Solutions To Water Crisis

By Sandra J. Richardson

California is one of the most heavily populated regions in the United States, and requires a tremendous amount of water. Unfortunately, most of California is arid, with little in the way of local water resources. Los Angeles and the farms of the Inland Empire are sustained with water that is imported, whether it is from distant snow packs or the Colorado River. Unfortunately, the California water crisis has demonstrated that the demand for clean water is rapidly out pacing available supplies.

The Rise of Demand in California As California has continued to grow, the demand for potable water has radically increased. This is not simply for drinking, as industry, farming, and recreation all require vast amounts of H2O. Lush and green golf courses, gardens and landscapes all demand extensive watering, especially when they use plants that are not native to California's arid conditions.

Before retirement, I was in the car wash business, and obviously water is quite important for work, and as cities hit Level II Droughts, generally the local municipalities, or county governments make car washes them severely ration the amount of water they get, and at Level III Drought, they are most often required to shut down. Imagine having your business shut down because there was no water, and you needed it to clean the cars? Indeed, that would be considered business disaster 101 crisis mode.

Yes, it seems rather funny that we live on a planet which is covered two thirds by water, but most of it is salt water, and there is only 2.5% which is fresh water, and that includes groundwater, the water in rivers, lakes, underground, and in reservoirs. Also, unfortunately it is not evenly distributed, and it certainly is a distributed the way human populations are around the globe.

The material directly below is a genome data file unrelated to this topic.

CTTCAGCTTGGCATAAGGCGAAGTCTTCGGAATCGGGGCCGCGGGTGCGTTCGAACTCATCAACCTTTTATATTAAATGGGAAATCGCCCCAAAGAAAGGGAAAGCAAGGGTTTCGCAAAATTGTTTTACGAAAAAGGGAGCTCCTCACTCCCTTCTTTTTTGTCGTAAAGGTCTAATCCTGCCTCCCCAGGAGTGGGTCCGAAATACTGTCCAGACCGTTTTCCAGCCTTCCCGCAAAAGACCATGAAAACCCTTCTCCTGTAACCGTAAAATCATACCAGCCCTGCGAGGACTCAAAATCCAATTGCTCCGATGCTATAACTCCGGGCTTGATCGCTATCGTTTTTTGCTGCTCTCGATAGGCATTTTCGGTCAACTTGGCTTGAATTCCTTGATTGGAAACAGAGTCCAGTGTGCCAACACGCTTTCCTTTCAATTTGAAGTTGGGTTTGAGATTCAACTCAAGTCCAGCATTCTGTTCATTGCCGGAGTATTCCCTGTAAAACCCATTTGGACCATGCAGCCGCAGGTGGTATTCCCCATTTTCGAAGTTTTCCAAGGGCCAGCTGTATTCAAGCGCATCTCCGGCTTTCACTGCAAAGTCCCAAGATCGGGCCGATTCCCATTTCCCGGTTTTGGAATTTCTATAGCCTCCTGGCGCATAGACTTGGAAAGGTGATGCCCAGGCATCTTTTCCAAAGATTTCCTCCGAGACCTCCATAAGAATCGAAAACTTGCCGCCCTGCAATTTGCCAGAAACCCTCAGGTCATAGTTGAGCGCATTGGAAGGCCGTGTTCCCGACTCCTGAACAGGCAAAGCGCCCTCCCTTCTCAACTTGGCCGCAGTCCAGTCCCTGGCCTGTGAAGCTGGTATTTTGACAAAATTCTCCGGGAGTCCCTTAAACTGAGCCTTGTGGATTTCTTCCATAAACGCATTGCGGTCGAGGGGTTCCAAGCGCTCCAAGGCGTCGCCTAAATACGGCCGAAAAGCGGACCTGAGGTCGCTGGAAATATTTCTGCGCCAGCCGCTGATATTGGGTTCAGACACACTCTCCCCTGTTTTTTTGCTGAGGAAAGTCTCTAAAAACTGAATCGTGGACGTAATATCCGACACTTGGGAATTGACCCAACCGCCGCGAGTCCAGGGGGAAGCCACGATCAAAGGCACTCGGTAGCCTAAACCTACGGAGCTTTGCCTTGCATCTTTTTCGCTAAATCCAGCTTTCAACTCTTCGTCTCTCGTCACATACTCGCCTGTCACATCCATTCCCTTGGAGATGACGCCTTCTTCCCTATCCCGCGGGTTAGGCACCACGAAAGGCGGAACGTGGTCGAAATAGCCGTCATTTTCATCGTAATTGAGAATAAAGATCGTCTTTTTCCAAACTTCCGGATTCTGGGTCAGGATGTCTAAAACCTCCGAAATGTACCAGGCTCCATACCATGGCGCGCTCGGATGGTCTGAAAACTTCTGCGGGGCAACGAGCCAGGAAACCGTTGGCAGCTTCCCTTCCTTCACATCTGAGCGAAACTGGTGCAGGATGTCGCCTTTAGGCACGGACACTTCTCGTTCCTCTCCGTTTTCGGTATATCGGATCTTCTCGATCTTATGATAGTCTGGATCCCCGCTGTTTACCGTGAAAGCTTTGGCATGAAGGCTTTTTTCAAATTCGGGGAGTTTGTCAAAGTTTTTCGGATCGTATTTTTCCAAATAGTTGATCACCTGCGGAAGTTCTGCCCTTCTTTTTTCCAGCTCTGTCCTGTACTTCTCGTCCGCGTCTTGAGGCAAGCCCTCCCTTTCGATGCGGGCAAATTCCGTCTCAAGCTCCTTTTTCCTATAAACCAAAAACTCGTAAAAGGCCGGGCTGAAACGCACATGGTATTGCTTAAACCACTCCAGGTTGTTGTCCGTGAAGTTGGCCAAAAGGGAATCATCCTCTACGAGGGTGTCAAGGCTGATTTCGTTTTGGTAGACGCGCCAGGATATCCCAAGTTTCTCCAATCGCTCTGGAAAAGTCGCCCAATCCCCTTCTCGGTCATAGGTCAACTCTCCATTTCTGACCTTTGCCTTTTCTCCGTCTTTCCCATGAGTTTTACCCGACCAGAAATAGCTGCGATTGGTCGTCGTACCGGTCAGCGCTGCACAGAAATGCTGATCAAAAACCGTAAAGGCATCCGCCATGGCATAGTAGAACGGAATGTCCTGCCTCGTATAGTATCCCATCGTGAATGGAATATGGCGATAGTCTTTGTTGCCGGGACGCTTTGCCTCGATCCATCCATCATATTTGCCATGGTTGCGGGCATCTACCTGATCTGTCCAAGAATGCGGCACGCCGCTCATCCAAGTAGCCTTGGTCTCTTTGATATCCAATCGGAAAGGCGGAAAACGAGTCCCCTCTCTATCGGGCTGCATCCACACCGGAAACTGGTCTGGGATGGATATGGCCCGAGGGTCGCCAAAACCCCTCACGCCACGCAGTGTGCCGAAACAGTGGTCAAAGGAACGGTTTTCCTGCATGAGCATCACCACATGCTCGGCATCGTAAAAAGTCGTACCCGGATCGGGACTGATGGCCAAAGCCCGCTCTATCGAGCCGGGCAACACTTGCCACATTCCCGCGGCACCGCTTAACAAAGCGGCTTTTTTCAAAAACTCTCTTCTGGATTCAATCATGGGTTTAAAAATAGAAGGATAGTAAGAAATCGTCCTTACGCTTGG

Towards A Way to Improve the Situation The water crisis witness today is not about having too little water to satisfy our needs but rather a crisis of bad management of water. With the current state of affairs, corrective measures still can be taken to check the worsening situation. There is an increasing awareness that our freshwater resources are limited and need to be protected both in terms of quantity and quality. This water challenge affects not only the water community, but also decision-makers and every human being.

These techniques can include the following: a) Using native Californian plants to reduce H2O usage for landscaping. b) Replacing older plumbing systems with modern efficient toilets, showers and washing machines. c) Watering lawns at dusk and nighttime rather than watering them during the day. d) Minimizing the use of H2O for unnecessary purposes such as washing cars or driveways.

Creating a Sustainable Water Use Policy By avoiding the overuse of water, Californians can beat the California water crisis and ensure that the state retains sufficient reserves for its current and future needs. Creating a sustainable strategy for water usage and securing the state's future is a mission that requires the assistance of every California citizen.

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